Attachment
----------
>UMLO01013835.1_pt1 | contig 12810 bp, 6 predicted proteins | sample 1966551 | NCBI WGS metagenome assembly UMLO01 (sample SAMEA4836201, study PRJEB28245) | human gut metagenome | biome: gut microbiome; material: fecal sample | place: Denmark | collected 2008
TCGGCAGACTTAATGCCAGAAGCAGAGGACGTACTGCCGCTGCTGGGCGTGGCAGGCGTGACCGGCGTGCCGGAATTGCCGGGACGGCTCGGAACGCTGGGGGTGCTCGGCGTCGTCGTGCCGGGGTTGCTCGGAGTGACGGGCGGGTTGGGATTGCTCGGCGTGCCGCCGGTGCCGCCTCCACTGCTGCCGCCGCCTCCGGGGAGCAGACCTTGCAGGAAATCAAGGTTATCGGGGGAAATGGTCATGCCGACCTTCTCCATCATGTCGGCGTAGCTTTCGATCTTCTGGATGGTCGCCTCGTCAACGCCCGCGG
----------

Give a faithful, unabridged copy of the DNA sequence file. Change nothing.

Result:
>UMLO01013835.1_pt1 | contig 12810 bp, 6 predicted proteins | sample 1966551 | NCBI WGS metagenome assembly UMLO01 (sample SAMEA4836201, study PRJEB28245) | human gut metagenome | biome: gut microbiome; material: fecal sample | place: Denmark | collected 2008
TCGGCAGACTTAATGCCAGAAGCAGAGGACGTACTGCCGCTGCTGGGCGTGGCAGGCGTGACCGGCGTGCCGGAATTGCCGGGACGGCTCGGAACGCTGGGGGTGCTCGGCGTCGTCGTGCCGGGGTTGCTCGGAGTGACGGGCGGGTTGGGATTGCTCGGCGTGCCGCCGGTGCCGCCTCCACTGCTGCCGCCGCCTCCGGGGAGCAGACCTTGCAGGAAATCAAGGTTATCGGGGGAAATGGTCATGCCGACCTTCTCCATCATGTCGGCGTAGCTTTCGATCTTCTGGATGGTCGCCTCGTCAACGCCCGCGG